Boats is all about choices - few right or wrong ones, all down to personal needs and desires .........if I had 60 foot of Tri I would likely go for the less (HP) is more approach - but that conclusion having nothing to do with the views of the Hiscocks etc.
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Old 19-04-2013, 08:37   #13
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Re: It seems many multi's today are motor boats with auxiliary sails...

Quote:
Originally Posted by tamicatana View Post
Why pick on multihulls? I've seen plenty of leaners with the same problem
He has a trimaran himself.
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Old 19-04-2013, 08:40   #14
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Re: It seems many multi's today are motor boats with auxiliary sails...

well just don't use a diesel engine, and you'll save considerable amount of weight.
I don't get why you want a stinky thumping thing under your berth.
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Old 19-04-2013, 08:53   #15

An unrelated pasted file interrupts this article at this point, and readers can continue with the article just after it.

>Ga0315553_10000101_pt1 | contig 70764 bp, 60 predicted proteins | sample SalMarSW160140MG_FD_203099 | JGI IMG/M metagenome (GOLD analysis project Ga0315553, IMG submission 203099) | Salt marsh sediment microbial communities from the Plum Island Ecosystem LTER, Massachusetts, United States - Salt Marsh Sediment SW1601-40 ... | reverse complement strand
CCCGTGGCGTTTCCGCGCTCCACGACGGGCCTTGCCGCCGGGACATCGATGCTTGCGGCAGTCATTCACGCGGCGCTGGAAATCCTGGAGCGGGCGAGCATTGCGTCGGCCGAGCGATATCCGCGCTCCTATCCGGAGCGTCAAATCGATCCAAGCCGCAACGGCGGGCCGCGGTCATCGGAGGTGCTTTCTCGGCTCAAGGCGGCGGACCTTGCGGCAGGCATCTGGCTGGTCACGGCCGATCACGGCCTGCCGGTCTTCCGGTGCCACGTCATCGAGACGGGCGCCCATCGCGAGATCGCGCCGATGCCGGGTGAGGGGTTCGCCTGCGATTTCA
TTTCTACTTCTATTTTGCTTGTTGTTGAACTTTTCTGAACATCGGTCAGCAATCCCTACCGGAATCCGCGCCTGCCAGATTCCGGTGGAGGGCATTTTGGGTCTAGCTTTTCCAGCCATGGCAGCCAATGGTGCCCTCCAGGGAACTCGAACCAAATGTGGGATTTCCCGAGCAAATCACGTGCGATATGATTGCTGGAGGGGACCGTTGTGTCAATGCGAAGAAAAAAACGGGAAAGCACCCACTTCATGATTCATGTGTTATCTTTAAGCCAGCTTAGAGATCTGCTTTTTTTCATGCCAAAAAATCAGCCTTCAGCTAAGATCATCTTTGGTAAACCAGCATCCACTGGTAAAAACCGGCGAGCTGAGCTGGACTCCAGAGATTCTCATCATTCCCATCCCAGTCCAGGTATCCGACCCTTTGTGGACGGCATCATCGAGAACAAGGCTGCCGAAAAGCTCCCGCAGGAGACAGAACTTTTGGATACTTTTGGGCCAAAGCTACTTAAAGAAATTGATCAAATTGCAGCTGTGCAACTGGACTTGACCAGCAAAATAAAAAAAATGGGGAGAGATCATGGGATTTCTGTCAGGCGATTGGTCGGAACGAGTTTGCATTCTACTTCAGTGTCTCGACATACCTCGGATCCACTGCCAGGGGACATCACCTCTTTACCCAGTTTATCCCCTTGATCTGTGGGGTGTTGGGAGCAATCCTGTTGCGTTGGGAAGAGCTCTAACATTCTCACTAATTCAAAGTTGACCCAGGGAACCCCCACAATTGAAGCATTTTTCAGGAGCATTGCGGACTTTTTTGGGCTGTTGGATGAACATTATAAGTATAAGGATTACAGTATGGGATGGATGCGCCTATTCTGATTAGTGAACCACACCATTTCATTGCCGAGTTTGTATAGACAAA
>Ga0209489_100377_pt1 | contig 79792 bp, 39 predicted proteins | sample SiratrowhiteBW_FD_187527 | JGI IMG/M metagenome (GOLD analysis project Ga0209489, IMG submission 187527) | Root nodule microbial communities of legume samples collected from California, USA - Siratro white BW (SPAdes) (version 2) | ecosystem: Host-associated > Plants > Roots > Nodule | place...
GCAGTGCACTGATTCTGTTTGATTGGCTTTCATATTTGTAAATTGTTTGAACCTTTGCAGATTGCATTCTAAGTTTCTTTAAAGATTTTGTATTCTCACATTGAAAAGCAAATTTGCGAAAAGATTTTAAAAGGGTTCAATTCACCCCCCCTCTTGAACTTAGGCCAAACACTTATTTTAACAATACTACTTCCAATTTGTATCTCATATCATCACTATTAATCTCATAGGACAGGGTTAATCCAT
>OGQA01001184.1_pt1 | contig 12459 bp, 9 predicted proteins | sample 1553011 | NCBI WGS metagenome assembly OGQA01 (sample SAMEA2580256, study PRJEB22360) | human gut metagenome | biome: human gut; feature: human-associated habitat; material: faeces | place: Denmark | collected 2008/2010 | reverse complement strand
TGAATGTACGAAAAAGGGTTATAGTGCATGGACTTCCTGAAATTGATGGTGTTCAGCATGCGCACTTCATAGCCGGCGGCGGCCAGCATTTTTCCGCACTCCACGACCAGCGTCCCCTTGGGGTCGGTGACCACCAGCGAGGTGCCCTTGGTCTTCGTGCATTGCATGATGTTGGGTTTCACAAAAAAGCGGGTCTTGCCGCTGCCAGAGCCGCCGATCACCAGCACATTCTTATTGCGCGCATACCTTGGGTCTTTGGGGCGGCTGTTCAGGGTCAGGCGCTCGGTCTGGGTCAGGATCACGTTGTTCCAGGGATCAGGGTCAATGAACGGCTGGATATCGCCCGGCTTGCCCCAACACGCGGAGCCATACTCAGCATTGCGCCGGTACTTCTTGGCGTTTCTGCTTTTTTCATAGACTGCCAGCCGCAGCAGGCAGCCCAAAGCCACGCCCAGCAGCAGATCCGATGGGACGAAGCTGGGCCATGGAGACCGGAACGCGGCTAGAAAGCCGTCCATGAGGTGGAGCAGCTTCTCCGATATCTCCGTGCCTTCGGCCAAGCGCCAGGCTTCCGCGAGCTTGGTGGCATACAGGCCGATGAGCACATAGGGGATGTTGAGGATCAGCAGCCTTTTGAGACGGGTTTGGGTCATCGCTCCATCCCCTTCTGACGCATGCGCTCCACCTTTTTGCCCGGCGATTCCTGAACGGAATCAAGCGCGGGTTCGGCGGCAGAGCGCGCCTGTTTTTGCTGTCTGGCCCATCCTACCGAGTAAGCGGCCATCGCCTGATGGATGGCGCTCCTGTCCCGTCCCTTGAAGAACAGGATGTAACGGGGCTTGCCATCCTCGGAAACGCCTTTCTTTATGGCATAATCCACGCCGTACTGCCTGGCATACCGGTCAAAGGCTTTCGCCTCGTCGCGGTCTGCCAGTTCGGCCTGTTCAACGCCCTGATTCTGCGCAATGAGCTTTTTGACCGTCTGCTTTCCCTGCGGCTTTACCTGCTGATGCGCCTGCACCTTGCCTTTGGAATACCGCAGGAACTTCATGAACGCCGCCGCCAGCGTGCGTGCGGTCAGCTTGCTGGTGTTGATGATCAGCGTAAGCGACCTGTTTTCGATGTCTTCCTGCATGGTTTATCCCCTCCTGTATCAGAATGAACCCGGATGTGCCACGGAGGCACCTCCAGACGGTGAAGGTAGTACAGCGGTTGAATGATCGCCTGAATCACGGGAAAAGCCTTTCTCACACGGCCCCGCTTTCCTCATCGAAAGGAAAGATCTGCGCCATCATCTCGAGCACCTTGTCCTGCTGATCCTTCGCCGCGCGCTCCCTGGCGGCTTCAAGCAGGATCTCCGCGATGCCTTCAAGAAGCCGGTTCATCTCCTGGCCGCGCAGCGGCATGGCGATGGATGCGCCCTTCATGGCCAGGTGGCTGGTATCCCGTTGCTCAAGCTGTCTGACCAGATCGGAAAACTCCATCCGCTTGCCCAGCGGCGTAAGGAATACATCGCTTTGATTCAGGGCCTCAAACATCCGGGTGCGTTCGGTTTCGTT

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Re: It seems many multi's today are motor boats with auxiliary sails...

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Originally Posted by David_Old_Jersey View Post

[...]
Whilst I don't subscribe to the theory that everyone needs 24 hours of power under full steam, nonetheless I feel that particularly for docking and even the last 5 miles (plus or minus) some sort of power is pretty much essential in the modern era of harbours, anchorages and approaches no longer being designed around the needs of those only under sail. Not to say that sail alone can't be done (it is ), but even a bit of power opens up options / makes life so much easier.

In regard to OP, with 62' of Trimaran I am guessing she is a fast b#gger under sail![...]....and having excess weight onboard from unused HP is mostly only downside given that performance will likely mostly be under sail.

Boats is all about choices - few right or wrong ones, all down to personal needs and desires .........if I had 60 foot of Tri I would likely go for the less (HP) is more approach - but that conclusion having nothing to do with the views of the Hiscocks etc.
Sorry, the rest is also good points, but I wonder if in such a big boat where weight still matters, but you have a very deep centerhull compared to a mono, if it would be an idea to consider not only a small (diesel) generator coupled to a (smallish) LFP battery bank, and coupled to a really miniscule electric motor. I mean, the torque in an electric motor is there from 0 rpm, so you wouldn't need to "oversize" as you would with a combustion engine.

Yes, it's a tad more complex than a direct drive diesel, but there might be a weight savings all up. And the diesel would definately live a bit longer, all things equal.